Stephen E. Henderson (University of Oklahoma – College of Law) has posted a review of Katherine Forrest’s “When Machines Can Be Judge, Jury, and Executioner” (Book Review: Criminal Law and Criminal Justice Books 2022) on SSRN. Here is the abstract:
There is much in Katherine Forrest’s claim—and thus in her new book—that is accurate and pressing. Forrest adds her voice to the many who have critiqued contemporary algorithmic criminal justice, and her seven years as a federal judge and decades of other experience make her perspective an important one. Many of her claims find support in kindred writings, such as her call for greater transparency, especially when private companies try to hide algorithmic details for reasons of greater profit. A for-profit motive is a fine thing in a private company, but it is anathema to our ideals of public trial. Algorithms are playing an increasingly dominant role in criminal justice, including in our systems of pretrial detention and sentencing. And as we criminal justice scholars routinely argue, there is much that is rather deeply wrong in that criminal justice.
But the relation between those two things—algorithms on the one hand and our systems of criminal justice on the other—is complicated, and it most certainly does not run any single direction. Just as often as numbers and formulae are driving the show (a right concern of Forrest’s), a terrible dearth of both leaves judges meting out sentences that, in the words of Ohio Supreme Court Justice Michael Donnelly, “have more to do with the proclivities of the judge you’re assigned to, rather than the rule of law.” Moreover, most of the algorithms we currently use—and even most of those we are contemplating using—are ‘intelligent’ in only the crudest sense. They constitute ‘artificial intelligence’ only if we term every algorithm run by, or developed with the assistance of, a computer to constitute AI, and that is hardly the kind of careful, precise definition that criminal justice deserves. A calculator is a machine that we most certainly want judges using, a truly intelligent machine is something we humans have so far entirely failed to create, and the spectrum between is filled with innumerable variations, each of which must be carefully, scientifically evaluated in the particular context of its use.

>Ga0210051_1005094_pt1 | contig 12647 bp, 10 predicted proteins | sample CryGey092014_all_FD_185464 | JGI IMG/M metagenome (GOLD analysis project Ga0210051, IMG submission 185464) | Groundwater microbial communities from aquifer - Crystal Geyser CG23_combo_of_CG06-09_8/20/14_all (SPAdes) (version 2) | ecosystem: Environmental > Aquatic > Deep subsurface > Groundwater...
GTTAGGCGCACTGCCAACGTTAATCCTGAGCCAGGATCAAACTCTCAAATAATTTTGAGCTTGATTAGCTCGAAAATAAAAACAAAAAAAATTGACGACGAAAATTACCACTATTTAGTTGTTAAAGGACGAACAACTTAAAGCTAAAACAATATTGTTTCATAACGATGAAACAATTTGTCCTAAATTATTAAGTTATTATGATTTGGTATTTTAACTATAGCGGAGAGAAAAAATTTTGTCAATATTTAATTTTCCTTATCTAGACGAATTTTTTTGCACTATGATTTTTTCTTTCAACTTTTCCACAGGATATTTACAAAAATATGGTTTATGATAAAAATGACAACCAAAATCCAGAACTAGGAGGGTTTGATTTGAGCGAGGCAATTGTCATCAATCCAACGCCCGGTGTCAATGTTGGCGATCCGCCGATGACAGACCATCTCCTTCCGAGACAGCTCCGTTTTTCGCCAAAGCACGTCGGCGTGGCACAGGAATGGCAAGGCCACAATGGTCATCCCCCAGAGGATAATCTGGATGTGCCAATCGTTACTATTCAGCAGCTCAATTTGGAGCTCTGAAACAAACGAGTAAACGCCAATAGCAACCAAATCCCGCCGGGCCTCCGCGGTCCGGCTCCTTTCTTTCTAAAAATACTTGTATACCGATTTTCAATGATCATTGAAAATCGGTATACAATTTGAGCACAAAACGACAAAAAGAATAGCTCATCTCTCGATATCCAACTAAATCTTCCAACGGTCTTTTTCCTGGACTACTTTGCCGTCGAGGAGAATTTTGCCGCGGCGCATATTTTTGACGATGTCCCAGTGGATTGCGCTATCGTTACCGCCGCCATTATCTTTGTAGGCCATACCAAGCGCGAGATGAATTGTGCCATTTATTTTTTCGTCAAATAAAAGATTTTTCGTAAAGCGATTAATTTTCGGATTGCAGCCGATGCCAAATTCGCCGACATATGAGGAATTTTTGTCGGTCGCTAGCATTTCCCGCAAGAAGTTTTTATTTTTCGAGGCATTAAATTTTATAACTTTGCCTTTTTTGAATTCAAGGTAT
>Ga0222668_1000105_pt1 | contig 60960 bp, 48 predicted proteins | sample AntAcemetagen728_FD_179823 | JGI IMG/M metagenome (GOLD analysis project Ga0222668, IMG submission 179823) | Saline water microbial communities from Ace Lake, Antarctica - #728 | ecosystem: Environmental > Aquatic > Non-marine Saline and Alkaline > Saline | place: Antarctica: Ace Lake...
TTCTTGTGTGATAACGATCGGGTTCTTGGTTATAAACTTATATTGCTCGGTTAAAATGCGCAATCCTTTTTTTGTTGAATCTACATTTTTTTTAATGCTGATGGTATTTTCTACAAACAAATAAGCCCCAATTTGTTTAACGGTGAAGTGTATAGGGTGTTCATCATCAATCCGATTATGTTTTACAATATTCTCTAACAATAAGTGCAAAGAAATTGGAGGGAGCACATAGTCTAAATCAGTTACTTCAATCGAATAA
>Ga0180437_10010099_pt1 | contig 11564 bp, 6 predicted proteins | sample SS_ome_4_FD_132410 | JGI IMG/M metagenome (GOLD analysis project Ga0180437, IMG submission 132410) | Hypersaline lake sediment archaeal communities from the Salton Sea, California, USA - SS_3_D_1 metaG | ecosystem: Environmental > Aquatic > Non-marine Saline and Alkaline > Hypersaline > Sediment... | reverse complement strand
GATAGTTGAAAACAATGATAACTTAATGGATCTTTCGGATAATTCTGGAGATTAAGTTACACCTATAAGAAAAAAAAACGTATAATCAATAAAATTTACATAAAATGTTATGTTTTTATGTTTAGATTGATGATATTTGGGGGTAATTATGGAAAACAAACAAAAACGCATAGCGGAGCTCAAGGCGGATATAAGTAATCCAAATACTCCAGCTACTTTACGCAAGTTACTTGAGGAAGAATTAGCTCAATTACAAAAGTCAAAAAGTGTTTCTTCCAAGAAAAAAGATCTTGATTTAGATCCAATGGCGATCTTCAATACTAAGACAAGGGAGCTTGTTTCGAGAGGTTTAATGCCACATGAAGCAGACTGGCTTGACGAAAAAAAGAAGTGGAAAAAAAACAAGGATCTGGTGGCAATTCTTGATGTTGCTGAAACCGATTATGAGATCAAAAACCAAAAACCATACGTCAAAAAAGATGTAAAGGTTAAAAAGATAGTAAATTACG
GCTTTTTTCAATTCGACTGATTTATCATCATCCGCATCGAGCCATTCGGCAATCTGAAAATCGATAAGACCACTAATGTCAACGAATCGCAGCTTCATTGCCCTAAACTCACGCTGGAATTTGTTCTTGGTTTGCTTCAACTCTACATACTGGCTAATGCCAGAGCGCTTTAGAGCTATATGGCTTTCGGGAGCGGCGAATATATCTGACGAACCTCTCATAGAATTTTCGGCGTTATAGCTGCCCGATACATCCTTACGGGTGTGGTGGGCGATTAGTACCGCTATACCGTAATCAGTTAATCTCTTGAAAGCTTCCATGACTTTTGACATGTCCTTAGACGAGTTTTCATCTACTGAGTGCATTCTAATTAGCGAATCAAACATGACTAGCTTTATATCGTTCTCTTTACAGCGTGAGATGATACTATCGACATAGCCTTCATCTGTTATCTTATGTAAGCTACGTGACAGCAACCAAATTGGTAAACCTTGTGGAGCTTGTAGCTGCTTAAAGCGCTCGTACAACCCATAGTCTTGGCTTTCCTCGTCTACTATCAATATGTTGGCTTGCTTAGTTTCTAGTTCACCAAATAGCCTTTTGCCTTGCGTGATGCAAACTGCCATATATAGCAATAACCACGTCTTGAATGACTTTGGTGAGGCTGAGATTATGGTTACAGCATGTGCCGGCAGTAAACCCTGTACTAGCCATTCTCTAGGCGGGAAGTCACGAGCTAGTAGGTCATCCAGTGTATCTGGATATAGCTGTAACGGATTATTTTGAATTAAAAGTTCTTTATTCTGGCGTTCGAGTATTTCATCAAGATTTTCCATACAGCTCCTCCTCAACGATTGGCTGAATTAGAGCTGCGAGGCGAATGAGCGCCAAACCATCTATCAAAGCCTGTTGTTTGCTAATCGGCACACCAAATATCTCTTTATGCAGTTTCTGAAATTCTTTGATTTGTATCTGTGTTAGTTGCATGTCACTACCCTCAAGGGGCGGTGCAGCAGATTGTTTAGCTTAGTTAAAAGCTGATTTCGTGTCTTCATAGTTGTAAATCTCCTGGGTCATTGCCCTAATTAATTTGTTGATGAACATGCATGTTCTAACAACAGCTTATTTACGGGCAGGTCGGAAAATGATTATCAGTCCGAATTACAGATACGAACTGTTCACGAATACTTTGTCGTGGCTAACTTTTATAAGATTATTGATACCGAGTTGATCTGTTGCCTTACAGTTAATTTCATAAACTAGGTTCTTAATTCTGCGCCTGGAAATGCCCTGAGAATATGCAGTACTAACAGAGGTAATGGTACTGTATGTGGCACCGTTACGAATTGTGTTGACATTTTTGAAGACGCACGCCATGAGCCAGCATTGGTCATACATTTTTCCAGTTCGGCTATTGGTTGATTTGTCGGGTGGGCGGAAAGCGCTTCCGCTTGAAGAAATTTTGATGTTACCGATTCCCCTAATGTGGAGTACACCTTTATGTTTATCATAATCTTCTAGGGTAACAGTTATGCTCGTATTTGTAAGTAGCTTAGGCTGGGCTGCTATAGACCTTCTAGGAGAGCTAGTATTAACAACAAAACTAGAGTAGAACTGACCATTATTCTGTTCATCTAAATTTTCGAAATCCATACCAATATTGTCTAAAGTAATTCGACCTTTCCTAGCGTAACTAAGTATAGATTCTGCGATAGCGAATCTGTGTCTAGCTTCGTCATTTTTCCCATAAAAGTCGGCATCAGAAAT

This brief review situates Forrest’s claims in these two regards. First, we must always compare apples to apples. We ought not compare a particular system of algorithmic justice to some elysian ideal, when the practical question is whether to replace and/or supplement a currently biased and logically-flawed system with that algorithmic counterpart. After all, the most potently opaque form of ‘intelligence’ we know is that we term human—we humans go so far as routine, affirmative deception—and that truth calls for a healthy dose of skepticism and humility when it comes to claims of human superiority. Comparisons must be, then, apples to apples. Second, when we speak of ‘artificial intelligence,’ we ought to speak carefully, in a scientifically precise manner. We will get nowhere good if we diverge into autonomous weapons when trying to decide, say, whether we ought to run certain historic facts about an arrestee through a formula as an aid to deciding whether she is likely to appear as required for trial. The same if we fail to understand the very science upon which any particular algorithm runs. We must use science for science.